Will my dog be less aggressive after being neutered?
While male dogs who are neutered do experience an increase in aggressive behaviors right after the procedure, neutering can make them much less aggressive over time. In fact, neutering has bee proven to create a much happier and calmer male dog over time.
After neutering your dog, its behavioral changes may begin 6 weeks after the surgery. It includes reduced aggression, humping on female dogs and people, escaping, and roaming around. Male dogs can have different behavioral changes depending on their breed, age, and maturity.
While a dog's fundamental personality will not change after a spay or neuter surgery, there are some changes you might observe, including: Behavioral changes are more pronounced among neutered males. They're less likely to hump people, other dogs, and inanimate objects (though many persist).
Common misconceptions of neutering
It is widely – and falsely – believed that neutering “calms a dog down”. However, an adult or adolescent dog's basic temperament is relatively independent of testosterone, and neutering won't make any significant changes to his intelligence or personality.
If we have neutered our dog and notice they become aggressive, it does not have to be related to a behavioral problem. Some individuals return home stressed, disorientated and in pain. An aggressive reaction may simply be a valid reaction from a traumatic event.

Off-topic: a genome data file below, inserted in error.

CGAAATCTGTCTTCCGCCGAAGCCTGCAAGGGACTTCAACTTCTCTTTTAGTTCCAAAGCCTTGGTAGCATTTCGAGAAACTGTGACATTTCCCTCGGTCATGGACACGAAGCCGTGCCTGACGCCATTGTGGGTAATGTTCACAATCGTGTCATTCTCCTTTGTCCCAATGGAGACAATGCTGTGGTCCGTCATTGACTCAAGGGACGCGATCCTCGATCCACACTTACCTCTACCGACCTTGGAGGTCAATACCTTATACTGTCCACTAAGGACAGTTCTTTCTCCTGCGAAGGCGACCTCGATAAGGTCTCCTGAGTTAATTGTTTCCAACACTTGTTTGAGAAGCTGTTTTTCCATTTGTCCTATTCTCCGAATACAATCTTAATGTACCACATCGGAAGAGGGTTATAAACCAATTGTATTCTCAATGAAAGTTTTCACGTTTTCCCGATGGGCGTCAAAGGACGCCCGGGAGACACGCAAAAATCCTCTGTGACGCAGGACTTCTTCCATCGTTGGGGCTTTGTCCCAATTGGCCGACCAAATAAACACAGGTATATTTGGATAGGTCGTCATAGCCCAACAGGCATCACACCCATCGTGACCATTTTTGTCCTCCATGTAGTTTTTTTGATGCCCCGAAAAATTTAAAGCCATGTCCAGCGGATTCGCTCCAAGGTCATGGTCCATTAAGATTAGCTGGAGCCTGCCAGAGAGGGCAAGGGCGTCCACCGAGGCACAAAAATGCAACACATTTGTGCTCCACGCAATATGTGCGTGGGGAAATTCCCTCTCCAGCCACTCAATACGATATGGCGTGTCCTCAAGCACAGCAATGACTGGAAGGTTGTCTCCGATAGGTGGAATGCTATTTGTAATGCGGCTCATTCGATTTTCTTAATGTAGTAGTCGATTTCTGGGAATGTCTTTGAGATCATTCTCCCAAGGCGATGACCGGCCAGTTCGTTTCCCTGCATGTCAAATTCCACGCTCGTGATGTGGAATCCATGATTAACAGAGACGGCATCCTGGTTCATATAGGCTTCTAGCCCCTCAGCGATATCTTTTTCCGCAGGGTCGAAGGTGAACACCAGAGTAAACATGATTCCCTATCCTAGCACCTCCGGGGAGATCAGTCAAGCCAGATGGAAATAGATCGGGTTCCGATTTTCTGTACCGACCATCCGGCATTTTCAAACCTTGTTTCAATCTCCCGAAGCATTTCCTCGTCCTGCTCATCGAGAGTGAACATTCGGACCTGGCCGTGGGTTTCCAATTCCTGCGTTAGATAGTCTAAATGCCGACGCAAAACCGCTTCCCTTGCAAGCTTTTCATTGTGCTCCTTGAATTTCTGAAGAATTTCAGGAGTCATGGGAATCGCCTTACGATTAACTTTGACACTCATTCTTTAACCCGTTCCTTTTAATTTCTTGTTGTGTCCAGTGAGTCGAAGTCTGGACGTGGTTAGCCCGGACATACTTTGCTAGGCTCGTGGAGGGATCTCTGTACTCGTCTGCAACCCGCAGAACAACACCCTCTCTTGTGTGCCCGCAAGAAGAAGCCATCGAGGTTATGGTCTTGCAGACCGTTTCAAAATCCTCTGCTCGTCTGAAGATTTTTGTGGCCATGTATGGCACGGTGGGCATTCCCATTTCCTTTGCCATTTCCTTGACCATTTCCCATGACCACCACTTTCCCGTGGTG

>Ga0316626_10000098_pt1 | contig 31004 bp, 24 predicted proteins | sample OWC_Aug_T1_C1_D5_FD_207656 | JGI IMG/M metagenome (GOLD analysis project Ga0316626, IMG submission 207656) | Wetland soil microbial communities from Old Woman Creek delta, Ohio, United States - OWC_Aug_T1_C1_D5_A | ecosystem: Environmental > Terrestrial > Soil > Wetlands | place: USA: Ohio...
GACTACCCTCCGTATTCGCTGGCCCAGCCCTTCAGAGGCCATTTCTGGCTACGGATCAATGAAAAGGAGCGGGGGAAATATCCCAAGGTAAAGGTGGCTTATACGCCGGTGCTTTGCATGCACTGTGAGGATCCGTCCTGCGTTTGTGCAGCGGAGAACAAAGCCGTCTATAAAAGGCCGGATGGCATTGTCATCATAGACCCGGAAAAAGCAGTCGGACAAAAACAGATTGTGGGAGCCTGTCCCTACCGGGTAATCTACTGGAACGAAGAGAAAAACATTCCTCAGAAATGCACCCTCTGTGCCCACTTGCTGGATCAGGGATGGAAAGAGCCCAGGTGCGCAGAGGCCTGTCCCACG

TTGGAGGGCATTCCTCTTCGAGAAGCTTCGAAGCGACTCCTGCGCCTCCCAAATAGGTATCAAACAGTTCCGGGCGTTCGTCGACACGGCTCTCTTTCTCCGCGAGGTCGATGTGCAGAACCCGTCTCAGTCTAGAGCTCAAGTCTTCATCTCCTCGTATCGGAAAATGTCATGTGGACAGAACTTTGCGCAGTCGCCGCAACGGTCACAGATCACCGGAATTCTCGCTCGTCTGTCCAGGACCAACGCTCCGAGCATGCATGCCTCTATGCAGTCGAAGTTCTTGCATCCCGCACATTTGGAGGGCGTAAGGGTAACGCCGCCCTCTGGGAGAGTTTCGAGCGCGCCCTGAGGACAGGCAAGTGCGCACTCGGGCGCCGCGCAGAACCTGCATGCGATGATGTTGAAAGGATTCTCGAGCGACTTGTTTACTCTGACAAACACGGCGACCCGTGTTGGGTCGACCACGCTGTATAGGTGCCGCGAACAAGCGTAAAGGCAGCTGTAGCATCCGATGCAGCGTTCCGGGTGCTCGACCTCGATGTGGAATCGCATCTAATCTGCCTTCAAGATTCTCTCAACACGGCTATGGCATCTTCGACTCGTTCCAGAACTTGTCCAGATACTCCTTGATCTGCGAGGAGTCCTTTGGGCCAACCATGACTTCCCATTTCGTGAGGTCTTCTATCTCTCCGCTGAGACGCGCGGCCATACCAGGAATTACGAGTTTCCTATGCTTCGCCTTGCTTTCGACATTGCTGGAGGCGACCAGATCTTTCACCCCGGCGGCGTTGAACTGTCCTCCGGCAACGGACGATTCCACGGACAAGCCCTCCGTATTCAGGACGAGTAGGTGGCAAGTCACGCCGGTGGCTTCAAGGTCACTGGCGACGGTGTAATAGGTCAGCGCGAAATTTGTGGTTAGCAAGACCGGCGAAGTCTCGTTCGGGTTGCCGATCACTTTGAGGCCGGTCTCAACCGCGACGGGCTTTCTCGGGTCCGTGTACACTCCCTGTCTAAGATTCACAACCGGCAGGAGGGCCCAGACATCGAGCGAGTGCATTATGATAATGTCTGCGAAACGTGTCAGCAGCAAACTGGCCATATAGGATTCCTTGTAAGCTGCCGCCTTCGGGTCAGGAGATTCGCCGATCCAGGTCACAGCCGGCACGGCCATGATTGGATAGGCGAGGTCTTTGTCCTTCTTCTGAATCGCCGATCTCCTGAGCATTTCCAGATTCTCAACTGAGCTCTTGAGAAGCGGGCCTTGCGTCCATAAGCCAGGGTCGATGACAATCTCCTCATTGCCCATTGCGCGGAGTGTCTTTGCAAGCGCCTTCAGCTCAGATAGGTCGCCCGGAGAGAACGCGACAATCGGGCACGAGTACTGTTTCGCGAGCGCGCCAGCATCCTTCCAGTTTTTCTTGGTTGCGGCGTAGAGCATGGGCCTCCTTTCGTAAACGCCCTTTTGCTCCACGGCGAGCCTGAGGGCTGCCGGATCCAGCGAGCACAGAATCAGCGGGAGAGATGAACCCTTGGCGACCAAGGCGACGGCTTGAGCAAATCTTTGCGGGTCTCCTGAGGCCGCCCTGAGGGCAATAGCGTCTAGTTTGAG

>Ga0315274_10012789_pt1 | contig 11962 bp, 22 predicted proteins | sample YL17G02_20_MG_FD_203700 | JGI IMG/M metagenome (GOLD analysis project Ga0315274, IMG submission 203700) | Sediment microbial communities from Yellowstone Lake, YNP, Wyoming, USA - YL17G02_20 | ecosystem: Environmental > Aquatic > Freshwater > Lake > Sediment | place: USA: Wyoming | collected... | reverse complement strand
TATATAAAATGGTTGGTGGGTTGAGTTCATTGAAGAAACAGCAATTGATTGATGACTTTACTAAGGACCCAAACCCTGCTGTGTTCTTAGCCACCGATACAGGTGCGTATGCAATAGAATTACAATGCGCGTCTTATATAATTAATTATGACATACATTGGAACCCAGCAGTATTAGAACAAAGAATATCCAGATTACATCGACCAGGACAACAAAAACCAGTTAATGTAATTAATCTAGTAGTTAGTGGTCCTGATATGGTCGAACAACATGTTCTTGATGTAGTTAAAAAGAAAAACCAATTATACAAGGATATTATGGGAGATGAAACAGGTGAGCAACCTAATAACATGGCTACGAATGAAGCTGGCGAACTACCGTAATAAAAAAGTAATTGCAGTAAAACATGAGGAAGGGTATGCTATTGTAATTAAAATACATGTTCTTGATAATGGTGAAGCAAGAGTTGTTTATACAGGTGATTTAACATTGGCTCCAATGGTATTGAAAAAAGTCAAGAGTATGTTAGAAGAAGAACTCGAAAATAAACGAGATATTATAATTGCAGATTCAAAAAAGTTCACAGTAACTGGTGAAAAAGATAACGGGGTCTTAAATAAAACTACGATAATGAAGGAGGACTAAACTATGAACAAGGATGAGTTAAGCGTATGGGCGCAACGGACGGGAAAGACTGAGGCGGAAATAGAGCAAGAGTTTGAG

Most working dogs (police, sheepdogs, gundogs) are not neutered as handlers feel they are less keen and energetic.
The traditional age for neutering is six to nine months. However, puppies as young as eight weeks can be neutered as long as there aren't other health problems. An adult dog can be neutered at any time but there is a larger risk of complications.
Behavioral Changes in a Dog After Being Neutered
Removing the testicles removes the largest source of testosterone in the body. This results in a decrease in sexually driven behaviors in your dog: urine marking, escaping to seek female dogs, and aggression toward other male dogs.
Is training an aggressive dog possible? Yes. Aggression in dogs, whether it be toward a dog's owner or other dogs, is a serious behavior that should be adjusted with the help of a professional dog trainer.
Treatment. It's important to keep in mind that there is no such thing as a cure for aggression. Aggressive behaviors are managed and reduced through proper treatment with a veterinary behavioral professional. It's also essential to understand that aggression is a behavioral problem, not an issue of obedience.
What triggers dogs to be aggressive?
Aggression in dogs can be due to guarding territory, resources, or a family member; fear; frustration; prey drive; or pain. In all of these situations, a dog may be pushed too far and can transition quickly from reactive, fearful, or guarding behaviors to being aggressive.
In general, however, neutering will have no effect on your dog's personality, but it may influence his mood and make some behaviours more or less likely.
Neutering your male dog not only helps to control the pet population, but it also has valuable behavior and medical benefits. It can minimize numerous unwanted behaviors, prevent frustrations, and improve your dog's quality of life.
Generally, spaying or neutering your pet will not change its personality. If there are any effects on behaviour, they tend to be positive (reducing unwanted behaviour). Spaying or neutering will not change your pet's affection level or playfulness.